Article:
“Our work abroad is — and always will be — tethered to our needs at home. I have committed to the American people that my Administration will prioritize policies abroad that help Americans to succeed in the global economy and ensure that everyone shares in the success of our country here at home.”
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Despite the previous issuance of “National Security Directive 1” on January 21, the national security directives of the Biden Administration are to be known as National Security Memoranda (NSMs). (Update: National Security Directive 1 was subsequently redesignated as National Security Memorandum 1.)
The President made the new designation in National Security Memorandum (NSM) 2 on Renewing the National Security Council System, February 4.
“This document is one in a series of National Security Memoranda that, along with National Security Study Memoranda, shall replace National Security Presidential Memoranda and Space Policy Directives [of the Trump Administration] as instruments for communicating Presidential decisions about national security policies of the United States,” the NSM states.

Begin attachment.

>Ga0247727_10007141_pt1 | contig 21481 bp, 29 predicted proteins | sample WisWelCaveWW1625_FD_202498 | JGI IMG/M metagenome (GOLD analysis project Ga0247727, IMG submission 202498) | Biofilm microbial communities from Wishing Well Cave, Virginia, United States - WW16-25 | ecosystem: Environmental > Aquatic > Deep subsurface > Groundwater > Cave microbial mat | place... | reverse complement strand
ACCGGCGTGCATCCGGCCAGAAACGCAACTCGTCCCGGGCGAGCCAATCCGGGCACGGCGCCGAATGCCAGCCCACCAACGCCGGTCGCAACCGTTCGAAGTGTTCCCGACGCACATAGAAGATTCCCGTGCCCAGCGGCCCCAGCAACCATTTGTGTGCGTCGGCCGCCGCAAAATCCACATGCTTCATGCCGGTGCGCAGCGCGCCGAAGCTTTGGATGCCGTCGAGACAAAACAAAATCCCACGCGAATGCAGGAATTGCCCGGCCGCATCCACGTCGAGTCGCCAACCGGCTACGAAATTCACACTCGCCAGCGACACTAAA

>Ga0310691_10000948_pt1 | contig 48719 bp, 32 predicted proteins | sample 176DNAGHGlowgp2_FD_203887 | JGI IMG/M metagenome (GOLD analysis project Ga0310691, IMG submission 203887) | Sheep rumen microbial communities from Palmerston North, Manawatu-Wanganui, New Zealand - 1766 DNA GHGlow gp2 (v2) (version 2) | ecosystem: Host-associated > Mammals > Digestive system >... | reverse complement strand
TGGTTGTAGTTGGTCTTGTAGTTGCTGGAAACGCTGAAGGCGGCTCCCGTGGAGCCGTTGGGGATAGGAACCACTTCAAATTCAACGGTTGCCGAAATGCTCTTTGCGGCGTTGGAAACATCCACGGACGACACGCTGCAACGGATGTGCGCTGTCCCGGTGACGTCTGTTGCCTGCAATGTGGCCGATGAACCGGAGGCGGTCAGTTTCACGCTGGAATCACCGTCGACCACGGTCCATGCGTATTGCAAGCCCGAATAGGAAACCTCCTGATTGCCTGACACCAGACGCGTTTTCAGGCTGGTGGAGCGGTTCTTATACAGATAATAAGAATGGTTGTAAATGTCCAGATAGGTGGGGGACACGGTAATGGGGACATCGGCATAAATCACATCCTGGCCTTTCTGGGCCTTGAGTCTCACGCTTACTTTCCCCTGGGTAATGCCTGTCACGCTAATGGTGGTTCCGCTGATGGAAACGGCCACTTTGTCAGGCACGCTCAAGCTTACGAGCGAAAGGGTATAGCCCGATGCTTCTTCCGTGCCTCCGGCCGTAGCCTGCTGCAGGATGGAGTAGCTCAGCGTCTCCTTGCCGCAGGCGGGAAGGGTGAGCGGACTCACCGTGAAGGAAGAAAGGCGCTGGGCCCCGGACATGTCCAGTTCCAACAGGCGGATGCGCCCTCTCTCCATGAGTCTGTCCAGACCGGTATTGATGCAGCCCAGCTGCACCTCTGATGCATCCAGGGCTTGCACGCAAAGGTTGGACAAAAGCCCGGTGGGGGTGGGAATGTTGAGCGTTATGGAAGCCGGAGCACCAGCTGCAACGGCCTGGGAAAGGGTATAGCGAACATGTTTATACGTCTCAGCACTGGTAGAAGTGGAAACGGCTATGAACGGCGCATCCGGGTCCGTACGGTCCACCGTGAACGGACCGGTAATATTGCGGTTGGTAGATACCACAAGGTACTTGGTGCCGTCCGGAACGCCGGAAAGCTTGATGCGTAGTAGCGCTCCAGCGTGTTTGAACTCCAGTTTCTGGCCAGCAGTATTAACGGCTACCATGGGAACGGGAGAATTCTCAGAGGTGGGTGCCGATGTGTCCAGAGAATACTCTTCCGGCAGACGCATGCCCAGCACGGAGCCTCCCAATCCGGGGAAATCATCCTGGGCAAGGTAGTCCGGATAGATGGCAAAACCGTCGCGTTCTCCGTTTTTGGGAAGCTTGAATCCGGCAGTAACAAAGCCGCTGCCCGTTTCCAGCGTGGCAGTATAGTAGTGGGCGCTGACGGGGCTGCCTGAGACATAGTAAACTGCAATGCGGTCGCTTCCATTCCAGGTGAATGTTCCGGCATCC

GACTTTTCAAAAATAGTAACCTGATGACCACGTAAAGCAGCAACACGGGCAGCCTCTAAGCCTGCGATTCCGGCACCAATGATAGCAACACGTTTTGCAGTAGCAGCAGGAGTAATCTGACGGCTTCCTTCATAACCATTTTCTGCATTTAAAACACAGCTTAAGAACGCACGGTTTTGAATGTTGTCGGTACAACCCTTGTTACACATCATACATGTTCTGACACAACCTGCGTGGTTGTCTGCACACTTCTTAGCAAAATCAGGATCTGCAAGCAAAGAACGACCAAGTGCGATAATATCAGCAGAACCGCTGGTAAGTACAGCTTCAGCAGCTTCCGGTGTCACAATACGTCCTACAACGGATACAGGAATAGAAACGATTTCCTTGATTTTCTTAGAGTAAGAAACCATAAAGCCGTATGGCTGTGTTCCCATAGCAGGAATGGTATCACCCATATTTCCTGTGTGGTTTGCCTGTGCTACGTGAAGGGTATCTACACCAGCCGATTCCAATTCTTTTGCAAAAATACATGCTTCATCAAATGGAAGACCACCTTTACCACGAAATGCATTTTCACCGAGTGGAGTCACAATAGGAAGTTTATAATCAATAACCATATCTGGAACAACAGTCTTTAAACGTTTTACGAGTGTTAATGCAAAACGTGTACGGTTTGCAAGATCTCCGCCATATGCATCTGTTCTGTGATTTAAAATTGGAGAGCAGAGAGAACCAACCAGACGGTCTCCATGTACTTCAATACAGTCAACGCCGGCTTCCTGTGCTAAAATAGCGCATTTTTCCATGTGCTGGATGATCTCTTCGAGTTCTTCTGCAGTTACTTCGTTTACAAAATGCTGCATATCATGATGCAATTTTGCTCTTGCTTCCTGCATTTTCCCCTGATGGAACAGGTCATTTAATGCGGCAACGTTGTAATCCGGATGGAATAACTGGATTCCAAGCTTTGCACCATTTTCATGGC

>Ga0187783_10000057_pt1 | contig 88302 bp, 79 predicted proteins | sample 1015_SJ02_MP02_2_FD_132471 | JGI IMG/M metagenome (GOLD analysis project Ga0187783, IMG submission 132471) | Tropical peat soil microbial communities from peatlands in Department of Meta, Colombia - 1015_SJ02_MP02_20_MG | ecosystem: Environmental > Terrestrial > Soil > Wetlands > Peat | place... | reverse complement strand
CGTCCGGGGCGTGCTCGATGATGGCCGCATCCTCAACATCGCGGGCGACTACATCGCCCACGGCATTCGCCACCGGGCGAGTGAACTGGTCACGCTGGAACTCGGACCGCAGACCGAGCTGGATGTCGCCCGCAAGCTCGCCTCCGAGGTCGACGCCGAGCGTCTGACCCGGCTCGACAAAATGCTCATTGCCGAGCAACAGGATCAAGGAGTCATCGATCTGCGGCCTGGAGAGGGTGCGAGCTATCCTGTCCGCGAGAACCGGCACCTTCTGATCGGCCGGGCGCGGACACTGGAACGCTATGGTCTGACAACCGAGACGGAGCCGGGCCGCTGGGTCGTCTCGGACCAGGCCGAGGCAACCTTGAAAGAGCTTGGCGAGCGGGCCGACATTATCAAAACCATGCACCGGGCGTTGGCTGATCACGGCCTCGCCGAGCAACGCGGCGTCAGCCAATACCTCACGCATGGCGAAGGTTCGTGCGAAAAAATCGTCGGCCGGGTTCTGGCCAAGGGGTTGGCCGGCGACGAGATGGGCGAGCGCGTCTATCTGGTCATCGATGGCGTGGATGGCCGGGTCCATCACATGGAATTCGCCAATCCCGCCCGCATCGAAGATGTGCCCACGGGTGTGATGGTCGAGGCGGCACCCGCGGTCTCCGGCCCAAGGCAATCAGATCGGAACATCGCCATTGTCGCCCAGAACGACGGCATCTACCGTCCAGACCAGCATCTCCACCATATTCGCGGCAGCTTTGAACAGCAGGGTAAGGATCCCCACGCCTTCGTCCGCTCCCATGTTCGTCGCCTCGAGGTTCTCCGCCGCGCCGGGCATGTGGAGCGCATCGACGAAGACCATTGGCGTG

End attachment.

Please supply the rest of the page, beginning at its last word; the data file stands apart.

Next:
NSM-2 defines the organization of the National Security Council in the Biden Administration. So, for example, the prior system of NSC Policy Coordination Committees will be replaced by a new system of Interagency Policy Committees.
“The Biden NSC structure will reflect the cross-cutting nature of our most critical national challenges by more regularly integrating cabinet officials from domestically-focused agencies into national security decision-making,” according to a White House statement.
“President Biden has also made clear that his National Security Council will bring professionalism, respect, transparency, inclusivity, collaboration, collegiality, and accountability to its work. Above all, the Biden administration will respect the rule of law and act consistently with our values,” the statement said.
There will of course be many opportunities to test that vision.